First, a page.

Bradley Manning may face death penalty

'Aiding the enemy' among 22 new charges brought against US soldier held in solitary confinement

Bradley ­Manning’s detention in solitary confinement has been criticised by human rights organisations including Amnesty. Photograph: AP

Bradley Manning, the US soldier who has spent 10 months in solitary confinement on suspicion of having transmitted a huge trove of state secrets to WikiLeaks, now faces a possible death penalty.

The intelligence specialist, who is being held in the maximum security jail on Quantico marine base in Virginia, has been handed 22 additional military charges as part of his court martial process.

They come on top of initial charges of having illegally obtained 150,000 secret US government cables and handing more than 50 of them to an unauthorised person that carried a possible sentence of up to 52 years in prison.

Manning's lawyer, David Coombs, said that the most serious of the new charges was the Article 104 offence of "aiding the enemy". The charge carries a potential death sentence.

The charge involves "giving intelligence to the enemy", which is defined as "organised opposing forces in time of war but also other hostile body that our forces may be opposing such as a rebellious mob or a band of renegades". Such an enemy could be civilian or military in nature.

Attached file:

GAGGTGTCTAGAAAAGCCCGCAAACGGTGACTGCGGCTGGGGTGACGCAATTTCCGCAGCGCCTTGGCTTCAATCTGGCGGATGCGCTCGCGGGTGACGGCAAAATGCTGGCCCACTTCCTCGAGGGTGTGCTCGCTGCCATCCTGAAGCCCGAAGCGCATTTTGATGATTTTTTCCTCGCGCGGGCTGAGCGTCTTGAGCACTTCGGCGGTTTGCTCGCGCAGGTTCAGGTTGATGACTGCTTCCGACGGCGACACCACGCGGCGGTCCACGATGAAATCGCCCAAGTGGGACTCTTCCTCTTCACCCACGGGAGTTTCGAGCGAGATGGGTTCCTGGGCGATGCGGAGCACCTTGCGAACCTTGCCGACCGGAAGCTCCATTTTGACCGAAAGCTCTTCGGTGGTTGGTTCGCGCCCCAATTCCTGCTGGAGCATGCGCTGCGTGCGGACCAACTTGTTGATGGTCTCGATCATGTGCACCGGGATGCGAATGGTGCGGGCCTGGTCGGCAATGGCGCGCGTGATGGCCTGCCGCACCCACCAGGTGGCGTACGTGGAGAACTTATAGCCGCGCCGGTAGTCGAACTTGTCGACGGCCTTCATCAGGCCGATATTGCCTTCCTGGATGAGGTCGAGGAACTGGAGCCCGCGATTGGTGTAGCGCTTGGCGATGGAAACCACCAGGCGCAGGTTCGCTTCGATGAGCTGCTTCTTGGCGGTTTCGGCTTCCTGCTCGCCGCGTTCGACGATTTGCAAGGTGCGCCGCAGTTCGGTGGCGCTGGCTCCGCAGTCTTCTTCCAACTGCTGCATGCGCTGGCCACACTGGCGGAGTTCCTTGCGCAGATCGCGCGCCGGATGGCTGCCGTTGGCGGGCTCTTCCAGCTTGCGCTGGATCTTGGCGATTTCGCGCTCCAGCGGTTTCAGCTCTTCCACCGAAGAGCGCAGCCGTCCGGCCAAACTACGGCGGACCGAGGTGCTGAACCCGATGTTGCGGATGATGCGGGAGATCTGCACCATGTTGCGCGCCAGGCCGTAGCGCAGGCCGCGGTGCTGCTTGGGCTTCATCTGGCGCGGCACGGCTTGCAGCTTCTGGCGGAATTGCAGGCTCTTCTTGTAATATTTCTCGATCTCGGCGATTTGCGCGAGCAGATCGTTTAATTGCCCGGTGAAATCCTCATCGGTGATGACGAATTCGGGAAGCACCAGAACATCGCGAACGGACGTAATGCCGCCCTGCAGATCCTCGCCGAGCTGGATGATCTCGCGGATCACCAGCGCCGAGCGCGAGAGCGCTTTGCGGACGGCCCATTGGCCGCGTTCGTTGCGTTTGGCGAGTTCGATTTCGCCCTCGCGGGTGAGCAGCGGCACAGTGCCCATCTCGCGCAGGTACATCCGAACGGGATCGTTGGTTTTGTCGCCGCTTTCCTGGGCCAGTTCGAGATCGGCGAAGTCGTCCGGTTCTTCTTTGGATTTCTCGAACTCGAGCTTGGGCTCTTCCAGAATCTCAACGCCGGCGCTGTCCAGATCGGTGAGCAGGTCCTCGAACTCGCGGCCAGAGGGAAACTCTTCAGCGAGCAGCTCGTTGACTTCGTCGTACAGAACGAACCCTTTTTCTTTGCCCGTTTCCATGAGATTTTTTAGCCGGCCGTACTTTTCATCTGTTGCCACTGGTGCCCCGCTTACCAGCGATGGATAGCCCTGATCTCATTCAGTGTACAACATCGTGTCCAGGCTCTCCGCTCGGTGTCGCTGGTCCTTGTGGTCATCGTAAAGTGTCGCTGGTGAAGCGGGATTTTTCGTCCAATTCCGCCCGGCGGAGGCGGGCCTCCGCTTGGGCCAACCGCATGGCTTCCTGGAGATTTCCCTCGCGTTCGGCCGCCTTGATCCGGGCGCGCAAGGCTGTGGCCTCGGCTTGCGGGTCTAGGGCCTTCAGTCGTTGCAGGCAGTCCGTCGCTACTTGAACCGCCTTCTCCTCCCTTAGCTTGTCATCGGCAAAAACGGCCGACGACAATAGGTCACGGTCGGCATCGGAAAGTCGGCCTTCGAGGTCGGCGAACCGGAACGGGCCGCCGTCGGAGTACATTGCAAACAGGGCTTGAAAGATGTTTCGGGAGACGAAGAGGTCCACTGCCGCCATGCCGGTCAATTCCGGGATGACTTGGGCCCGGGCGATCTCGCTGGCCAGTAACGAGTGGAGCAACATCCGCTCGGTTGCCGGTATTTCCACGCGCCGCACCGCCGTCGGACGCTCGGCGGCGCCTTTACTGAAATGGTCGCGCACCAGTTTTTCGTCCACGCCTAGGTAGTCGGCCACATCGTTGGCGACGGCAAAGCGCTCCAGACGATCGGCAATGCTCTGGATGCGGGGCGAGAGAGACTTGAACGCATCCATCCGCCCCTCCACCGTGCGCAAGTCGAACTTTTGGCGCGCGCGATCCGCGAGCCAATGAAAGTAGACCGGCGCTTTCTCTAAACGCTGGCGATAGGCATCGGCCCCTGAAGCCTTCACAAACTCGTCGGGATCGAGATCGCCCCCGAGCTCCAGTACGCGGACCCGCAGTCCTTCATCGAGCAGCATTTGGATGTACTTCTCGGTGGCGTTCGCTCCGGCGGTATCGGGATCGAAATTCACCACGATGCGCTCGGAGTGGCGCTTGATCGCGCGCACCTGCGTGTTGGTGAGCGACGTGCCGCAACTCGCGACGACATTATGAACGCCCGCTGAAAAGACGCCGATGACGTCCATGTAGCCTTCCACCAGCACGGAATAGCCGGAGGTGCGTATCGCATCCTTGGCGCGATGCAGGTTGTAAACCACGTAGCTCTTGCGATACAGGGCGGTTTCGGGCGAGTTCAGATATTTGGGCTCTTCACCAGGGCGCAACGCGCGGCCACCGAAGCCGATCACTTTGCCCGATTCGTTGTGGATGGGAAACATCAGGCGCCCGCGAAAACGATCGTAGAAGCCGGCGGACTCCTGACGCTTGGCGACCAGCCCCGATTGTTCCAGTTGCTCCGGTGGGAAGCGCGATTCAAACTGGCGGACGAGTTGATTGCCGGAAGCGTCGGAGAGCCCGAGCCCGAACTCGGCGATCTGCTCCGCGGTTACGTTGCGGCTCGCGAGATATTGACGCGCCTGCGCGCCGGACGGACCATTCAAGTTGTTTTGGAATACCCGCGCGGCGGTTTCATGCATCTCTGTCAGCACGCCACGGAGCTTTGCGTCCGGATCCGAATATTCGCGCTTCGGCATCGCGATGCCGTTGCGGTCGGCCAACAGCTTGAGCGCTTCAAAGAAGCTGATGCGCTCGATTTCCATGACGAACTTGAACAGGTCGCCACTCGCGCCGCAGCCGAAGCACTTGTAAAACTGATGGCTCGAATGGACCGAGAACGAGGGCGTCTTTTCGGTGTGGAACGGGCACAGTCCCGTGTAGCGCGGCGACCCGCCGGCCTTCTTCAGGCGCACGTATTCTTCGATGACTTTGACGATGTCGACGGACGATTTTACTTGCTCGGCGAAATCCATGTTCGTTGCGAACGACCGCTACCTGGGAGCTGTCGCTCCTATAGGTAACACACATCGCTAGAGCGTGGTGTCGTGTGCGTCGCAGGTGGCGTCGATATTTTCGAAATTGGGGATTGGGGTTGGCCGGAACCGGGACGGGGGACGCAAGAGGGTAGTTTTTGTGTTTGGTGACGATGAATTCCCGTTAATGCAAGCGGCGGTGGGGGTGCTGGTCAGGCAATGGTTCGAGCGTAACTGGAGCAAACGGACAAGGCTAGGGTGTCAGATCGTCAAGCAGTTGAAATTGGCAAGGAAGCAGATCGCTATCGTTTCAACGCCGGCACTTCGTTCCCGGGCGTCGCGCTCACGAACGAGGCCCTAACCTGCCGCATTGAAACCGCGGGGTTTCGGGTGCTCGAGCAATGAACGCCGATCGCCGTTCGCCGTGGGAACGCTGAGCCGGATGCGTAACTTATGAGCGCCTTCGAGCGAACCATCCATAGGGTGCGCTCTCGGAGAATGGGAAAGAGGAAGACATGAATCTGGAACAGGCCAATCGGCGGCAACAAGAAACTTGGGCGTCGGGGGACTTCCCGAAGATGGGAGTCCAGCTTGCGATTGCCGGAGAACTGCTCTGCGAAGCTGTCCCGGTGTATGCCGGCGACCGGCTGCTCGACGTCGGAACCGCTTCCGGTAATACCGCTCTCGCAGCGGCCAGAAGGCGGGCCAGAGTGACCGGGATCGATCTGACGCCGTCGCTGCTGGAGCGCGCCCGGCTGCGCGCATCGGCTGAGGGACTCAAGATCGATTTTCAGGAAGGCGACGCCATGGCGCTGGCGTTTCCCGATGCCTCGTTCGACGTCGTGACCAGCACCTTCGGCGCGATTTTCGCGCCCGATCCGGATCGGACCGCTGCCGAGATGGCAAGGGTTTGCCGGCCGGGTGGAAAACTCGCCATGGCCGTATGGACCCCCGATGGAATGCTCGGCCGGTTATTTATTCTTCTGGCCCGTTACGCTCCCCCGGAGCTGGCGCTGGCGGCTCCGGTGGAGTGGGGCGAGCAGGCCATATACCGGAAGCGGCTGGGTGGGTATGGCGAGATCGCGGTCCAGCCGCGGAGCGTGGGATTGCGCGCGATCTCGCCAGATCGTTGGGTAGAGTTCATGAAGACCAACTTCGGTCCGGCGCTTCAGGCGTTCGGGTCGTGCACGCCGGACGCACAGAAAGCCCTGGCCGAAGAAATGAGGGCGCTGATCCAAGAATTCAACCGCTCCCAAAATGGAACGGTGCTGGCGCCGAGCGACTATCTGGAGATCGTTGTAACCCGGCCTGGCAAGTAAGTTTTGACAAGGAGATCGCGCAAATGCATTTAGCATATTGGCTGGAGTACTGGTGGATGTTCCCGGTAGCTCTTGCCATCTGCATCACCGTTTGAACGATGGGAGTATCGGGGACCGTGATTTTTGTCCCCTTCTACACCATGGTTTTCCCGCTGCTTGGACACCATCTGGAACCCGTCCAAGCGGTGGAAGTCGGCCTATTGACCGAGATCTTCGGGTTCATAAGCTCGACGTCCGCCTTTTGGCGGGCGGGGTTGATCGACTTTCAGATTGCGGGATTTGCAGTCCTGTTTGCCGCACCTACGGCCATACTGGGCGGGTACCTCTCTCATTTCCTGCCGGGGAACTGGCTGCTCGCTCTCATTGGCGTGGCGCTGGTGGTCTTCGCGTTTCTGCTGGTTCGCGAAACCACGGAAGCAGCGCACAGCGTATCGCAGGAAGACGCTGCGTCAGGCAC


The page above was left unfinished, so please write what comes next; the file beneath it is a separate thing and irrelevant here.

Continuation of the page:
The charge sheet, like the original set of accusations, contains no mention by name of the enemy to which the US military is referring.

It could be WikiLeaks itself, which the US secretary of state, Hillary Clinton, has accused of launching an "attack on America". Or it could be a reference to enemy forces in Afghanistan.

A report by NBC News said Pentagon officials emphasised that some WikiLeaks material contained names of informants and others working with US forces whose lives could have been put in danger.

According to Coombs, the 22 new charges were preferred by Manning's commanding officer after he made his own assessment of possible offences in the case. Under the court martial procedure, a provisional hearing, known as an Article 32, will be held in late May or early June when final charges to be laid against Manning will be decided. At that stage it will be known for certain whether the private faces a possible death sentence in the court martial itself.

Manning is accused of being the single source of many sensational WikiLeaks disclosures of US state secrets, some of which were published alongside the Guardian and other papers round the world. They include aerial footage of a US military attack on civilians in Iraq, Afghanistan war logs and thousands of US embassy cables.

He is being held in Quantico in conditions that have elicited protests from numerous organisations, including his own supporter networks and Amnesty International. The UN is investigating whether his treatment, which includes being held in his 6ft by 12ft cell for 23 hours a day, amounts to torture.

Manning is being kept on a "prevention of injury" watch which requires him to be held on his own and viewed every five minutes, despite prison psychiatrists' opinion that he is not a danger to himself.

David House, a researcher at MIT who is one of very few people to have visited Manning in prison, told the Firedoglake news website that the "aiding the enemy" charge was similar to Richard Nixon's heavy-handed treatment of Daniel Ellsberg, who leaked the Pentagon Papers. Nixon called Ellsberg "the most dangerous man in America" and said he was "providing aid and comfort to the enemy".

"Today we see the Obama administration continuing the legacy Nixon started by declaring whistleblowers as enemies of the state. It is a sad and dangerous day for transparency advocates everywhere," House said.